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Error Code P1151 is defined as Lack of Upstream Heated Oxygen Sensor Switch Sensor Indicates Lean Bank 2.
This error code is a manufacturer-specific trouble code, meaning it does not apply to all vehicles makes. Rather, it applies exclusively to Ford vehicles.
When the HO2S or Heated Oxygen Sensor indicates lean condition at the end of a test, that means it is trying to correct for an over-rich condition. The test fails when the fuel control system is unable to detect switching for the calibrated amount of time.
As with other error codes, this code activates the Check Engine light and registers the code to the vehicle’s system. Other than that, there are no drivability problems that come with this error code.
Multiple factors lead to this error code, such as:
- Defective upstream O2 sensor bank 2
- High or low fuel pressure
- Dirty or defective MAF (mass airflow) sensor
- Vacuum leak on engine
- Leak on fuel injector or fuel pressure regulator
- Defective PCM
Also, specific components in the system could be damaged or experiencing issues, which results in this error code. This would mean one or more of the following happened:
For Electrical Components:
- Short to VPWR in the harness or HO2S
- Water in the harness connector
- Open or shorted in HO2S circuit
- Corrosion or poor mating terminals and wiring
- Faulty HO2S
- Faulty PCM
For the Fuel System:
- Excessive fuel pressure Leaking/contaminated fuel injectors
- Low fuel pressure or running out of fuel
- Leaking fuel pressure regulator
- Vapor recovery system
- Oil overfill
- Cam Timing
- Cylinder compression
- Exhaust leaks before or near the HO2S(s)
- Air leaks after the MAF
- Vacuum Leaks
- Improperly seated engine oil dipstick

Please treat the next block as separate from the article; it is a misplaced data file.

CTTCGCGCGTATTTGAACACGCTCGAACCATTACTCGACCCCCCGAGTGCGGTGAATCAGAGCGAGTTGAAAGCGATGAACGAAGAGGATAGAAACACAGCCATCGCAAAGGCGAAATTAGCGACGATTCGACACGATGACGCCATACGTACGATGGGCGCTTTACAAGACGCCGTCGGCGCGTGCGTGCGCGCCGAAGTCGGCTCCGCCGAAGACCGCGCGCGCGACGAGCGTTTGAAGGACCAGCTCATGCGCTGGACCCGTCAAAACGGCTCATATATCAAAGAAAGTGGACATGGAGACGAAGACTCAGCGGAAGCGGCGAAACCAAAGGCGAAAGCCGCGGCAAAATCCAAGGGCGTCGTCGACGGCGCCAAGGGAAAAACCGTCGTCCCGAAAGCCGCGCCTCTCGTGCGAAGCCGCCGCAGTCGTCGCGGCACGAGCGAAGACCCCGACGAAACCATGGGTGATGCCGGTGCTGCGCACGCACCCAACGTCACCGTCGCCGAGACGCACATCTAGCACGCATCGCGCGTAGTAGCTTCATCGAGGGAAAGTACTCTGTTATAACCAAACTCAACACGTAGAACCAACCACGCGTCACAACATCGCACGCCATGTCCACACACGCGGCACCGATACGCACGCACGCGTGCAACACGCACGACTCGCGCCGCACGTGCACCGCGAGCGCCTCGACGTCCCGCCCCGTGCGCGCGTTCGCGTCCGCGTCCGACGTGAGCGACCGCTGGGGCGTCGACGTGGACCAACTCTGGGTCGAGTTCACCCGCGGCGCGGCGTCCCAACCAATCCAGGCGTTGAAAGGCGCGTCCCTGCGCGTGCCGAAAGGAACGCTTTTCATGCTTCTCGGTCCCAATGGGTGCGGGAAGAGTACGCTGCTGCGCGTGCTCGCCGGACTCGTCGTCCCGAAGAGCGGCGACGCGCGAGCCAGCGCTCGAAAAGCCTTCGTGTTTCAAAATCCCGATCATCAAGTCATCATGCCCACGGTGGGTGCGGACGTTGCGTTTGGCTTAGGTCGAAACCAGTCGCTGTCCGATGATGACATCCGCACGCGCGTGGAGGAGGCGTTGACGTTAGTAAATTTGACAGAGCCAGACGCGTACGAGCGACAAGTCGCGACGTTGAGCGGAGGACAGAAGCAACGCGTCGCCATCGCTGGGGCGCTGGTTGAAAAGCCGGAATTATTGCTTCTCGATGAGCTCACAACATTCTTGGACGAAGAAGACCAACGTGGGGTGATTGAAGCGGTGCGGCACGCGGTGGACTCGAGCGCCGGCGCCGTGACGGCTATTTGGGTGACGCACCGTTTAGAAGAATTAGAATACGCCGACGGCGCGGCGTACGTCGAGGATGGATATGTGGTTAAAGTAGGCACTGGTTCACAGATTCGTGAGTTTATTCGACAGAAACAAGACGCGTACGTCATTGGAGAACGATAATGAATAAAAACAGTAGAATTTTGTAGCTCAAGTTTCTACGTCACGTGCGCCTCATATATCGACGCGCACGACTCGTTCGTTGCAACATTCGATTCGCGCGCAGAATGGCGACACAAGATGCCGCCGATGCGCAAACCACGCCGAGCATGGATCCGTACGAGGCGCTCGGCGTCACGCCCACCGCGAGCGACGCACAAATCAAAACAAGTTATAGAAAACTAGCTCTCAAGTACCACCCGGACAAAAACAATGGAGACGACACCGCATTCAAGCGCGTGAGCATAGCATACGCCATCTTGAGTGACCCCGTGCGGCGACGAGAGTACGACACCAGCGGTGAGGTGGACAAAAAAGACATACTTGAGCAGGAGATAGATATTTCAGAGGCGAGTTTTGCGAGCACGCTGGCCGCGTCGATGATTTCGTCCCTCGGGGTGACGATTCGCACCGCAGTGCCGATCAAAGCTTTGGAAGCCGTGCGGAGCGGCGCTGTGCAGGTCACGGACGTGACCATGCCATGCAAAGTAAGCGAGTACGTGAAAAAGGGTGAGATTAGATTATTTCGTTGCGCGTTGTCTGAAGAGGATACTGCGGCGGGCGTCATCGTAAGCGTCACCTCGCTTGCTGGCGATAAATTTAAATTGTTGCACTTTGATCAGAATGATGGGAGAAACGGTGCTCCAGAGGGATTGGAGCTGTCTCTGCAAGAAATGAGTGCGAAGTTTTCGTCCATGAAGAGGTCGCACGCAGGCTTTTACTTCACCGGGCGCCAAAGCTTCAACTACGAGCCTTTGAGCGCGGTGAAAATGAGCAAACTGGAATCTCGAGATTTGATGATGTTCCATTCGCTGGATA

- Leaking gasket
- Stuck EGR valve
- Leaking diaphragm or EVR
How to Check
Diagnosis for this code is pretty simple and straightforward; you can refer to the list above and go from there. Inspect, repair, or replace as needed. For more comprehensive diagnosis, refer to the following:
Performa a self-test. If there are no codes other than the P1151, then proceed to next step. If there are other codes present, then follow normal diagnostic procedures for those codes.
To start further diagnosis, remove the upper intake and then replace only the port gaskets (9H486) and isolator bolt assemblies (9S479). New isolator bolt assemblies use green colored rubber material, never install the old isolator bolt assemblies with the black rubber material. Also, never replace any other intake parts or gaskets. If you’re not sure, then refer to the Workshop Manual, or better yet, let your mechanic do the job.
While the upper intake manifold is removed, check the EGR or exhaust gas recirculation orifices that are pressed into each primary port of the lower intake manifold. If there are other orifices plugged with soot, then clean and unplug them using a pick solvent.
How to Fix
Follow the repairs above and repair or replace defective components as needed.
If after replacing the Oxygen sensor and gaskets on the manifold still have leaks, then you may be experiencing clogged fuel injectors. Try using high octane gas for a couple of weeks to see if this fixes the problem.
For intake leaks, make sure you check the hoses for damages.
Note that warm ambient temperature could also lead to this error code, and using winter grade fuels which have very high volatility, may boil in the fuel lines (vapor lock) during a short hot soak. Oxygenated fuels can easily aggravate this condition. If there are no non-oxygenated fuels available, then you can opt for mid/high octane fuels, as they have lower volatility and can help alleviate this problem.
When testing for vacuum leaks, never use smoke detection test, especially propane gas, carburetor, or brake cleaner. The last two can cause the IMRC (intake manifold runner control) bearing to fail. Smoke leaks from the IAC (idle air control) or EGR valve and IMRC seal are usually normal. Never replace these parts. Also, never replace the lower aluminum intake manifold.